Is there anything more heartwarming than “that look” kids and dogs can give you with their big, attentive eyes? If you have either pups or kiddos, you know exactly what I am referring to.
Glancing through a copy of Dental Economics, I couldn’t help but notice a full-page, full-color ad for Heartland Dental. What first caught my attention with the ad were the large brown eyes gazing back at me—giving me “that look.”The eyes were those of Jake the Golden Retriever. His eager “play with me” expression could melt the heart of any animal lover, and he certainly melted mine.
However, what was so impressive about this ad wasn’t the photo of Jake (although it was a nice image), it was the ad copy.
The copywriter didn’t opt for simply regurgitating the overused platitudes and “advantages” of practicing dentistry in a DSO model. For example,
Why choose Heartland Dental?
- Flexible schedule.
- Spend more time with your family.
- Focus on the clinical aspect of dentistry, without admin stresses.
From a copy writing standpoint, those bullet points I offered above as examples are ineffective, somewhat nebulous, and creatively lazy.
I respect the copywriter who created this Heartland Dental ad for not going that direction because those types of bullet points are ubiquitous in ads, aren’t they? You see them all over, but the problem with using them is that they don’t illustrate in a real-world, personal way what spending more time with your family actually means, and that’s critical. Bullet points like that in advertising are used by uninspired or inexperienced copywriters, and they just convey information—not a feeling.
Ads that provide the best return on investment go beyond providing information—they evoke a feeling.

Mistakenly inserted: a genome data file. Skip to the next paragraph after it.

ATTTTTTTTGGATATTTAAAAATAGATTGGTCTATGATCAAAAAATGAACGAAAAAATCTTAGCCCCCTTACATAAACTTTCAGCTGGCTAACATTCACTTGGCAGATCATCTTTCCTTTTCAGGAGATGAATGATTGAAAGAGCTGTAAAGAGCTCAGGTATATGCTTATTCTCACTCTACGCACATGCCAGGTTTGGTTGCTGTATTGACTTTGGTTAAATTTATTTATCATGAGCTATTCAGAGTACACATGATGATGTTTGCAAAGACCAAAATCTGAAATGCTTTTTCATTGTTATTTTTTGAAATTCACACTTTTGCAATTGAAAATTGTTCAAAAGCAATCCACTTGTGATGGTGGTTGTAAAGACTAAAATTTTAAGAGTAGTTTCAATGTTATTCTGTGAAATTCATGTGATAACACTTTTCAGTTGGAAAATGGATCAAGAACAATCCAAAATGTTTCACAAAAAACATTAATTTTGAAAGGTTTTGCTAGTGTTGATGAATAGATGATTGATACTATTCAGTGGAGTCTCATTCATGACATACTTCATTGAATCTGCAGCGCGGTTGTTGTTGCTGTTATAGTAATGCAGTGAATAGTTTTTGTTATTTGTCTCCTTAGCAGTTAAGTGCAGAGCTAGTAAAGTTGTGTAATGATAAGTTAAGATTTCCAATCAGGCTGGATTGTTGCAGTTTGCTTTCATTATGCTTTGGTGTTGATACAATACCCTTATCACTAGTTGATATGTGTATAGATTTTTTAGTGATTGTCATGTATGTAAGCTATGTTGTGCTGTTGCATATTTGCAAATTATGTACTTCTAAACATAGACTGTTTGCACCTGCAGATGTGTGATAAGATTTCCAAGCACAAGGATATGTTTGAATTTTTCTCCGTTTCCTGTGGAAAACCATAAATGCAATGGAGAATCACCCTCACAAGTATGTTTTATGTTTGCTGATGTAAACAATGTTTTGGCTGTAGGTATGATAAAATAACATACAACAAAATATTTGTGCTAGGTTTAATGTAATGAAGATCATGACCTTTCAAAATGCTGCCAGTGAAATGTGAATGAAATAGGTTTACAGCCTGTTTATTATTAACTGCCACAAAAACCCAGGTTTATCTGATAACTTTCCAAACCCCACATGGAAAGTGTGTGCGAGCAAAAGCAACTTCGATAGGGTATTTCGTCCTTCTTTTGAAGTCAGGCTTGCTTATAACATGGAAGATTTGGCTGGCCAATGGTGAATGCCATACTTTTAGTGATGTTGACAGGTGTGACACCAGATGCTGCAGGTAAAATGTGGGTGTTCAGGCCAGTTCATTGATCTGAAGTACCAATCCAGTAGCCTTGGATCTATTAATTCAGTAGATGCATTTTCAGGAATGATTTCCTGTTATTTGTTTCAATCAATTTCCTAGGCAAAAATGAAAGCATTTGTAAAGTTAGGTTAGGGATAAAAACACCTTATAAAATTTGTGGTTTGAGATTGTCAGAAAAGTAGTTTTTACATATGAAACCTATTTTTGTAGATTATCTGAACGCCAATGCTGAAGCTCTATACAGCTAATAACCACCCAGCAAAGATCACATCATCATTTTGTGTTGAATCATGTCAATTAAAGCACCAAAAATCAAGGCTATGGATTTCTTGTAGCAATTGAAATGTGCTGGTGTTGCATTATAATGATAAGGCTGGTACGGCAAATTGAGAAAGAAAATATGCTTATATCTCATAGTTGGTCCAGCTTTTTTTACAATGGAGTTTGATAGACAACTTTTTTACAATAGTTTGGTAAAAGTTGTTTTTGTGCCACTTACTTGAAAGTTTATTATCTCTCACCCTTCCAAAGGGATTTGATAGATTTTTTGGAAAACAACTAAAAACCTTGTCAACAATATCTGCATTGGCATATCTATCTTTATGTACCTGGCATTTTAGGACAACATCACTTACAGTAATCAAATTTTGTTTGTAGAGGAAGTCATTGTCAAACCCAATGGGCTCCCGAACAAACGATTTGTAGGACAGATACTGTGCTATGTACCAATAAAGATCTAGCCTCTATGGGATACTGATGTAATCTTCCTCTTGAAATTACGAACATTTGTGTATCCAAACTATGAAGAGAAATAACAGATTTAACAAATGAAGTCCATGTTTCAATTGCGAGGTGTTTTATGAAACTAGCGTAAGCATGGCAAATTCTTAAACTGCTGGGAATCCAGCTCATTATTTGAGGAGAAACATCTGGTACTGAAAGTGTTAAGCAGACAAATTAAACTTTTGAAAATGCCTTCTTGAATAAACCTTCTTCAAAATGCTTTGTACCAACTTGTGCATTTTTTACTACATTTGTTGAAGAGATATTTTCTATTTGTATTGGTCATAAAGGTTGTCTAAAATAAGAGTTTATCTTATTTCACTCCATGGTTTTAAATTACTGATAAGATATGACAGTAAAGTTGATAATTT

Instead of using bullet points, the following copy was used in the ad, “Why join Heartland Dental? Jake misses our long walks together. Time is a precious resource, and when work is demanding, the attention can be taken from the important things in life. Heartland Dental will alleviate this burden by supporting your non-clinical services in order to offer you the work-life balance you need and deserve. Now when he looks at you with those puppy dog eyes, you can grab the Frisbee and go!”
Tips for dental advertising
For a dentist who misses her/his family and feels their work-life balance is not in alignment, this ad is magical—particularly if they are an animal lover. It reintroduces that feeling of work-life balance in a personal, specific, and meaningful way.
The ad sells the concept of working in a DSO model by weaving in a personable and relatable story that will resonate with dentists who miss their family, feel overworked, don’t enjoy the administrative component of running a practice, or miss their dog, cat, bird, et al. That’s why this ad works.
In holding the role of manager of communications // managing editor for the Arizona Dental Association since 2010, I’ve seen a lot of ads targeting dental professionals. This one is one of the best ads I’ve seen. Kudos, Heartland Dental.
And there’s a lesson here for dentists who advertise: rather than focusing your ad copy on the importance of oral health (yes, I know that it is), focus your ad copy on how confident and happy patients will be because they came in for treatment.
Again, focus on a feeling rather than just providing information/education in your ad. After all, most patients don’t come in for treatment because they want “good oral health.”
Depending on the type of dentistry you do, consider focusing your ad copy on reminding patients: how enjoyable it was to eat whatever they wanted; how their smile used to light up the room (and it can again with treatment); the confidence they could have not worrying about their dentures; or giving their child a wonderful head start in life by getting invisible braces.
The point is, whatever patient base your practice specializes in, focus your ad copy on a specific situation(s) that your patients can relate to (avoid generic, overused bullets that just “educate” patients). Your ad copy should get them to feel something and compel them to want to schedule an appointment. If it does, there’s a good chance your ad will be effective at driving in new patients.
Disclaimer—I am not affiliated with Heartland Dental or any DSO, nor was I asked to write this article. There are pros and cons associated with all the different types of dental practice models. I support dentists in Arizona no matter what model they practice in. This ad was brilliantly done, and I just wanted to share it as a case study in advertising and content creation—that’s all.